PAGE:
Jackdaw Scientific name: Corvus monedulaLength: 30-34 cm
Status: Resident breeding species Wingspan: 64-73 cm
Breeding pairs: 1,400,000Weight: 220-270 g
Wintering birds:
Conservation status: Green

Description: Jackdaws are small blue-black crows with a grey neck and pale eyes. Their bill and legs are black.

Both male and female jackdaws look alike and juveniles are similar with a less prominent grey neck.

Nesting: Jackdaws breed from early April to mid May, nesting in colonies. They will use a hole in a tree or a cavity in a rock face or building. They make their nests from twigs lined with rags, soil, bark and hair.

Their eggs are pale blue with blackish-brown speckles. They lay 4-6 eggs which are incubated for 17-18 days by the female. Chicks fledge at 28-32 days.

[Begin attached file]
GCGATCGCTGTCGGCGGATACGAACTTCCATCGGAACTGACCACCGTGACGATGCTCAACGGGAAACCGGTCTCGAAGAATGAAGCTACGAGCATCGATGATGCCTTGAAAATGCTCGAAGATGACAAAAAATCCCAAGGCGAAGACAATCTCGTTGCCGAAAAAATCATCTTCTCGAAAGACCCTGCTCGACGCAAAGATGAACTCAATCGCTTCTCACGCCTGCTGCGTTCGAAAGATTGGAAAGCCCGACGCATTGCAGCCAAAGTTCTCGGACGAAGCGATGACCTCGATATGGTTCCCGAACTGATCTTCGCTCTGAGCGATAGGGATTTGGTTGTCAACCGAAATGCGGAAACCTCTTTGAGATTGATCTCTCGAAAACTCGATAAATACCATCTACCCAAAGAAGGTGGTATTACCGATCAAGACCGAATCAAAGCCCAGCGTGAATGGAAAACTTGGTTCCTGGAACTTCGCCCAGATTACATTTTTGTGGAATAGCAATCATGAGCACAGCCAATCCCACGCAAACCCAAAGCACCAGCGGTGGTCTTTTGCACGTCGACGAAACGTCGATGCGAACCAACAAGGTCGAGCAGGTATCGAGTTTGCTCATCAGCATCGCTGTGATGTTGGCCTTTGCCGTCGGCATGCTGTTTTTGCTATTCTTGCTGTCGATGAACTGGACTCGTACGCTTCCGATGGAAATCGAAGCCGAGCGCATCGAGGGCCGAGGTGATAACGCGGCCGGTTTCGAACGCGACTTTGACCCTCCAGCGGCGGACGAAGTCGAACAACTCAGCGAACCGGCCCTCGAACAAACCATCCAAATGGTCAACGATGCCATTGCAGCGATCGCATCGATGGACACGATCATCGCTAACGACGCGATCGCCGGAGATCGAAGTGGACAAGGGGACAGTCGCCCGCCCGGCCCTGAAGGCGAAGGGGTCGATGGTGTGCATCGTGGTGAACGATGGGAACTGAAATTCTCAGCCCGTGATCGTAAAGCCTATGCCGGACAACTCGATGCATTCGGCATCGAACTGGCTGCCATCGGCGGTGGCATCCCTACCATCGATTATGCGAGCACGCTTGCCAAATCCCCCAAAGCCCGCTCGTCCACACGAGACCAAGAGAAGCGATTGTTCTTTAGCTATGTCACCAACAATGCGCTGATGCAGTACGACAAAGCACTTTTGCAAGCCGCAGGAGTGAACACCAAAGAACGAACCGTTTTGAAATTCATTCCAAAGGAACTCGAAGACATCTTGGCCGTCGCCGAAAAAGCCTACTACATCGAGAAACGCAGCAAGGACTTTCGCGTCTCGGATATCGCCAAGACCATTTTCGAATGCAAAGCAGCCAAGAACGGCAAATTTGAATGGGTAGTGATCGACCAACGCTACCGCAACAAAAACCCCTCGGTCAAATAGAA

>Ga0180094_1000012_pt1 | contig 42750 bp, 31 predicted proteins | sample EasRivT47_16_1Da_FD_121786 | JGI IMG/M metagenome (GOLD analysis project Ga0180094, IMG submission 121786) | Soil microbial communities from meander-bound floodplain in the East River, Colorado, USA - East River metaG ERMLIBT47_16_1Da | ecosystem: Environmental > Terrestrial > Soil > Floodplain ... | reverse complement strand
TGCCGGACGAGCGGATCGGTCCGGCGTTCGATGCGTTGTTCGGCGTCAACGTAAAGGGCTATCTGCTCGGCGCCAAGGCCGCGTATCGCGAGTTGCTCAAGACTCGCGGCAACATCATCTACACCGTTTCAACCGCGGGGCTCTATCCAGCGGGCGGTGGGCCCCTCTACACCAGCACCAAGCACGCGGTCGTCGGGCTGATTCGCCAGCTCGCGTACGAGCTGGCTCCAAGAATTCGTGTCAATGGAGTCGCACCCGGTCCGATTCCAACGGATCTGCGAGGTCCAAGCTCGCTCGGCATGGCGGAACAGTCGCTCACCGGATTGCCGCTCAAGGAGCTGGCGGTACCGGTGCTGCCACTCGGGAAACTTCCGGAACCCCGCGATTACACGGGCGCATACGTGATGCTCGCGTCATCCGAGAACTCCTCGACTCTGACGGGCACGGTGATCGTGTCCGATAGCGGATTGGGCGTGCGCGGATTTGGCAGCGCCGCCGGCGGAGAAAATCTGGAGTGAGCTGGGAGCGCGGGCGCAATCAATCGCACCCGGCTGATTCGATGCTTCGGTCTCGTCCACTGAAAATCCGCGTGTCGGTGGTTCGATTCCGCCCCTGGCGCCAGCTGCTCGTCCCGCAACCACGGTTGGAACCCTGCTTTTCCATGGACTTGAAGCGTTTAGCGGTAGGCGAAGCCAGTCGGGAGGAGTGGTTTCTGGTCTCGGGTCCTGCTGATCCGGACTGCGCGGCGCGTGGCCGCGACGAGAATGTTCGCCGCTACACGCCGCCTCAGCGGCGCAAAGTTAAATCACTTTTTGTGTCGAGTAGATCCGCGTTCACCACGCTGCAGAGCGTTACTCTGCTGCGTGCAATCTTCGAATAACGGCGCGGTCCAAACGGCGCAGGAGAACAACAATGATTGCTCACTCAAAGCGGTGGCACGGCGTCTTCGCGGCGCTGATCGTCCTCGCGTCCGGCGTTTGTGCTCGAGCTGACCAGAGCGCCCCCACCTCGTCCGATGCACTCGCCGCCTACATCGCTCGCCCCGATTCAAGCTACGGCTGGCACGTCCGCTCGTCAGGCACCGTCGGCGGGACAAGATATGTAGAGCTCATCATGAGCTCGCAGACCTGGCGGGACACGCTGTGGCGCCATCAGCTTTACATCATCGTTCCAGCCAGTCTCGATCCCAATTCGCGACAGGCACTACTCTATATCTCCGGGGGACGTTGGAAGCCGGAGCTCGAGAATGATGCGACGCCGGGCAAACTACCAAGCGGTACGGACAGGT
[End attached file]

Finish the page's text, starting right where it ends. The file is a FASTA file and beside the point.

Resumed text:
Feeding: Jackdaws eat a varied diet including Invertebrates, fruit and seeds. They will also eat carrion and other birds’ eggs and nestlings.

Where to see them: Jackdaws can be seen all year round in fields, woods, parks and gardens. They are social birds and will often be found with rooks and crows.

Credit: Matthias Hemprich

Did you know? The jackdaw’s scientific name derives from the Latin for money due to its fondness for shiny objects.

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